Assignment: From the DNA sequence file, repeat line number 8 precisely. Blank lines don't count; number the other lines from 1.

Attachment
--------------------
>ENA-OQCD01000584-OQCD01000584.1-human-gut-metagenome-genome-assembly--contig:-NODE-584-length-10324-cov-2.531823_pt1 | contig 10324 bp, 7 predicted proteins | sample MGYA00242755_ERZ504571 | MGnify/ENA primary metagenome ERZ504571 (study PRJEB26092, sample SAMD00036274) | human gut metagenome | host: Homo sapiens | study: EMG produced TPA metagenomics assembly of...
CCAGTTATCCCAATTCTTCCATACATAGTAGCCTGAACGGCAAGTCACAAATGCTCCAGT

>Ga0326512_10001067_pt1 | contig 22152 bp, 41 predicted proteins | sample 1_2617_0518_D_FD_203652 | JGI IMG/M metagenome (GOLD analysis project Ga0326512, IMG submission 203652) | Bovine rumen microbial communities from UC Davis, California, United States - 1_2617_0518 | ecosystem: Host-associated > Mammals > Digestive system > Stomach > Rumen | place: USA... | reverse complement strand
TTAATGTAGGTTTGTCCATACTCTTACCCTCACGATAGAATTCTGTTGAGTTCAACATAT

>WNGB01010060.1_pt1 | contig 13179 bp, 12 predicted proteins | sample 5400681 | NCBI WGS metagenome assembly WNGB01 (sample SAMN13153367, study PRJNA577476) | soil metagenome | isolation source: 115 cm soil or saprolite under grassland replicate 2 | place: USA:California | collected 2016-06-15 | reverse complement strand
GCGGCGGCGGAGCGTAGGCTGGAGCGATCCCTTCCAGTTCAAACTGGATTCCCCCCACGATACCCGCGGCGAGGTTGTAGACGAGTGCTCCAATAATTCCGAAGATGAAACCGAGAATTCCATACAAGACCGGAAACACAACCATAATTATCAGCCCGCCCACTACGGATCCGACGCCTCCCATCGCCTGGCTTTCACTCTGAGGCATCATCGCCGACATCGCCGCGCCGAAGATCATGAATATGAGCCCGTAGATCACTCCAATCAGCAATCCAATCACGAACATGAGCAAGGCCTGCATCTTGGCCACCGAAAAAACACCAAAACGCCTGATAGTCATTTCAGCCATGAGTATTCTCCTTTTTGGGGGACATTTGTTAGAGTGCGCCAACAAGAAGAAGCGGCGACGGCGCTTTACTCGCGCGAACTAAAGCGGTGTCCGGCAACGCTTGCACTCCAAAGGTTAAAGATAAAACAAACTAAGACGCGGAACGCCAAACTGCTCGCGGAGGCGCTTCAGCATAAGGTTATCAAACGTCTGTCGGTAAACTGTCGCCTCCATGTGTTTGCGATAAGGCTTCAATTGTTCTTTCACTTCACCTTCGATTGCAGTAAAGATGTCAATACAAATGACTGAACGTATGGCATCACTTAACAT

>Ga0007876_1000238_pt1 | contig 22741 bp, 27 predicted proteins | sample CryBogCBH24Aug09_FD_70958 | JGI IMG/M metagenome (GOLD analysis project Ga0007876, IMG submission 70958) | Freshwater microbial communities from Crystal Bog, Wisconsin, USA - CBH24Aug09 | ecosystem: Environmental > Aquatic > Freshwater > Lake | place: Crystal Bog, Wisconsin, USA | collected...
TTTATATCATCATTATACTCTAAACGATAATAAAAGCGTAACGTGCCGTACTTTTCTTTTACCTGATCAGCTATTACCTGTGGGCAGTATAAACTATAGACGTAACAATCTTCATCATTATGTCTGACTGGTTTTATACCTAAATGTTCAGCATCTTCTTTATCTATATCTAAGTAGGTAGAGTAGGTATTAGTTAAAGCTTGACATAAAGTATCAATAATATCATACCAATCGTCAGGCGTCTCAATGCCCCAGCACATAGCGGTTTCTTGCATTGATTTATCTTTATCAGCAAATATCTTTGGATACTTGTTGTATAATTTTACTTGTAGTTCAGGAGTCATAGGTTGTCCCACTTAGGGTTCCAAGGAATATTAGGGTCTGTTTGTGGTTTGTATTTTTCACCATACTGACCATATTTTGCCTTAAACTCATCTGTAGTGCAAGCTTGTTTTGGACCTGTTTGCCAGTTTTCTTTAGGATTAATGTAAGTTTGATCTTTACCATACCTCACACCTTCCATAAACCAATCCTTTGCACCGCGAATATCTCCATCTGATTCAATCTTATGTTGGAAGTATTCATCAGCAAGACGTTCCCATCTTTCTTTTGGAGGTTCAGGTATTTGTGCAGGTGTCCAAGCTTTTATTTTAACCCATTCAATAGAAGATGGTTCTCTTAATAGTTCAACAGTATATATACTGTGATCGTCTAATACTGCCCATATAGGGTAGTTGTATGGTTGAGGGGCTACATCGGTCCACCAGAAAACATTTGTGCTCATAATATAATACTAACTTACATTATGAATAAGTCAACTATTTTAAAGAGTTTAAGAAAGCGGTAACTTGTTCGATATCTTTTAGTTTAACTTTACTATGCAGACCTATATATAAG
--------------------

TTTATATCATCATTATACTCTAAACGATAATAAAAGCGTAACGTGCCGTACTTTTCTTTTACCTGATCAGCTATTACCTGTGGGCAGTATAAACTATAGACGTAACAATCTTCATCATTATGTCTGACTGGTTTTATACCTAAATGTTCAGCATCTTCTTTATCTATATCTAAGTAGGTAGAGTAGGTATTAGTTAAAGCTTGACATAAAGTATCAATAATATCATACCAATCGTCAGGCGTCTCAATGCCCCAGCACATAGCGGTTTCTTGCATTGATTTATCTTTATCAGCAAATATCTTTGGATACTTGTTGTATAATTTTACTTGTAGTTCAGGAGTCATAGGTTGTCCCACTTAGGGTTCCAAGGAATATTAGGGTCTGTTTGTGGTTTGTATTTTTCACCATACTGACCATATTTTGCCTTAAACTCATCTGTAGTGCAAGCTTGTTTTGGACCTGTTTGCCAGTTTTCTTTAGGATTAATGTAAGTTTGATCTTTACCATACCTCACACCTTCCATAAACCAATCCTTTGCACCGCGAATATCTCCATCTGATTCAATCTTATGTTGGAAGTATTCATCAGCAAGACGTTCCCATCTTTCTTTTGGAGGTTCAGGTATTTGTGCAGGTGTCCAAGCTTTTATTTTAACCCATTCAATAGAAGATGGTTCTCTTAATAGTTCAACAGTATATATACTGTGATCGTCTAATACTGCCCATATAGGGTAGTTGTATGGTTGAGGGGCTACATCGGTCCACCAGAAAACATTTGTGCTCATAATATAATACTAACTTACATTATGAATAAGTCAACTATTTTAAAGAGTTTAAGAAAGCGGTAACTTGTTCGATATCTTTTAGTTTAACTTTACTATGCAGACCTATATATAAG